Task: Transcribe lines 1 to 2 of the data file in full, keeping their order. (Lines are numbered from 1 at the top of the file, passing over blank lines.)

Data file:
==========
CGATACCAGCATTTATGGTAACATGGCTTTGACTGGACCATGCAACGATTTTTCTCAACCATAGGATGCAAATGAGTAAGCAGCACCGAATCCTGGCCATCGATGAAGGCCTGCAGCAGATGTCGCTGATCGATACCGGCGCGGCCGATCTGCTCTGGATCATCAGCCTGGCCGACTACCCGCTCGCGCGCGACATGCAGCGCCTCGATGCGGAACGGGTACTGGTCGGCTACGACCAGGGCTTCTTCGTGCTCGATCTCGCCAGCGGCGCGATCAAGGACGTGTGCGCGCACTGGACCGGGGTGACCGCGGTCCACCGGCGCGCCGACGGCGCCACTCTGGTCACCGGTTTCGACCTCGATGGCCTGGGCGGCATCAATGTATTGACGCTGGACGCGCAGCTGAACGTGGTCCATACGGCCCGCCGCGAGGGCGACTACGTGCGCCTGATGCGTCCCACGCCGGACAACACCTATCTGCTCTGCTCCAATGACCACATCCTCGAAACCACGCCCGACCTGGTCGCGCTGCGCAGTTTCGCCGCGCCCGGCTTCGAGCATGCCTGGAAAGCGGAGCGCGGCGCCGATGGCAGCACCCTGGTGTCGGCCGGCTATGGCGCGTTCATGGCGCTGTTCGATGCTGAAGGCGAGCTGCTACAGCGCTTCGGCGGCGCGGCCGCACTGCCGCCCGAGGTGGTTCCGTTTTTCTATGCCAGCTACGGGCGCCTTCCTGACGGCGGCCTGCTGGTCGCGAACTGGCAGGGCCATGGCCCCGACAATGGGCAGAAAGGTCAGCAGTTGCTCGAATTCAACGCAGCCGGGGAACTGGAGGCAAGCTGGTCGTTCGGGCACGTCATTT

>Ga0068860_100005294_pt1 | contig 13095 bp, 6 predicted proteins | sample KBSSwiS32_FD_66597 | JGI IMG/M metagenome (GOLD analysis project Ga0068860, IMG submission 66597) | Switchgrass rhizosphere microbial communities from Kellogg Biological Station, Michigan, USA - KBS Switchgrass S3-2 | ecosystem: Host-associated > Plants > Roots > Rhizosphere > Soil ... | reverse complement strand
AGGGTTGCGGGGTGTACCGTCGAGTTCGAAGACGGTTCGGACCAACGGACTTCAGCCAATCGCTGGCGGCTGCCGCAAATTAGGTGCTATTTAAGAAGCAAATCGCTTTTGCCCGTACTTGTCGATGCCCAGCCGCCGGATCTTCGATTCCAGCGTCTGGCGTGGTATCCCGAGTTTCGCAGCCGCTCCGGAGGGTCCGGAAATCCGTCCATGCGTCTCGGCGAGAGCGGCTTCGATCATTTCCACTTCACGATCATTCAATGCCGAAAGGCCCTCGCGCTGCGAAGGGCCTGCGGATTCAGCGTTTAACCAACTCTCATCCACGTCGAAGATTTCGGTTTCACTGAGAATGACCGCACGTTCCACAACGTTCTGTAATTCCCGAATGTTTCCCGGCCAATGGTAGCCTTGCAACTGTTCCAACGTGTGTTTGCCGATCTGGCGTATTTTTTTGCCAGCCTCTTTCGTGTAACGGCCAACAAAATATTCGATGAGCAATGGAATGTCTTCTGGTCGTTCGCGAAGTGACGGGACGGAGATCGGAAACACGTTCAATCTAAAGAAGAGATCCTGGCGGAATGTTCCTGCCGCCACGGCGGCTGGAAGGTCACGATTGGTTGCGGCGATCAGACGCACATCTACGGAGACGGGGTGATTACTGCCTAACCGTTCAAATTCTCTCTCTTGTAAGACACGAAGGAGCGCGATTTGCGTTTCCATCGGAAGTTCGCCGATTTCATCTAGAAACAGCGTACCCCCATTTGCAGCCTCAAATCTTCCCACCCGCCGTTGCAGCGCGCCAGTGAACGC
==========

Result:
CGATACCAGCATTTATGGTAACATGGCTTTGACTGGACCATGCAACGATTTTTCTCAACCATAGGATGCAAATGAGTAAGCAGCACCGAATCCTGGCCATCGATGAAGGCCTGCAGCAGATGTCGCTGATCGATACCGGCGCGGCCGATCTGCTCTGGATCATCAGCCTGGCCGACTACCCGCTCGCGCGCGACATGCAGCGCCTCGATGCGGAACGGGTACTGGTCGGCTACGACCAGGGCTTCTTCGTGCTCGATCTCGCCAGCGGCGCGATCAAGGACGTGTGCGCGCACTGGACCGGGGTGACCGCGGTCCACCGGCGCGCCGACGGCGCCACTCTGGTCACCGGTTTCGACCTCGATGGCCTGGGCGGCATCAATGTATTGACGCTGGACGCGCAGCTGAACGTGGTCCATACGGCCCGCCGCGAGGGCGACTACGTGCGCCTGATGCGTCCCACGCCGGACAACACCTATCTGCTCTGCTCCAATGACCACATCCTCGAAACCACGCCCGACCTGGTCGCGCTGCGCAGTTTCGCCGCGCCCGGCTTCGAGCATGCCTGGAAAGCGGAGCGCGGCGCCGATGGCAGCACCCTGGTGTCGGCCGGCTATGGCGCGTTCATGGCGCTGTTCGATGCTGAAGGCGAGCTGCTACAGCGCTTCGGCGGCGCGGCCGCACTGCCGCCCGAGGTGGTTCCGTTTTTCTATGCCAGCTACGGGCGCCTTCCTGACGGCGGCCTGCTGGTCGCGAACTGGCAGGGCCATGGCCCCGACAATGGGCAGAAAGGTCAGCAGTTGCTCGAATTCAACGCAGCCGGGGAACTGGAGGCAAGCTGGTCGTTCGGGCACGTCATTT

>Ga0068860_100005294_pt1 | contig 13095 bp, 6 predicted proteins | sample KBSSwiS32_FD_66597 | JGI IMG/M metagenome (GOLD analysis project Ga0068860, IMG submission 66597) | Switchgrass rhizosphere microbial communities from Kellogg Biological Station, Michigan, USA - KBS Switchgrass S3-2 | ecosystem: Host-associated > Plants > Roots > Rhizosphere > Soil ... | reverse complement strand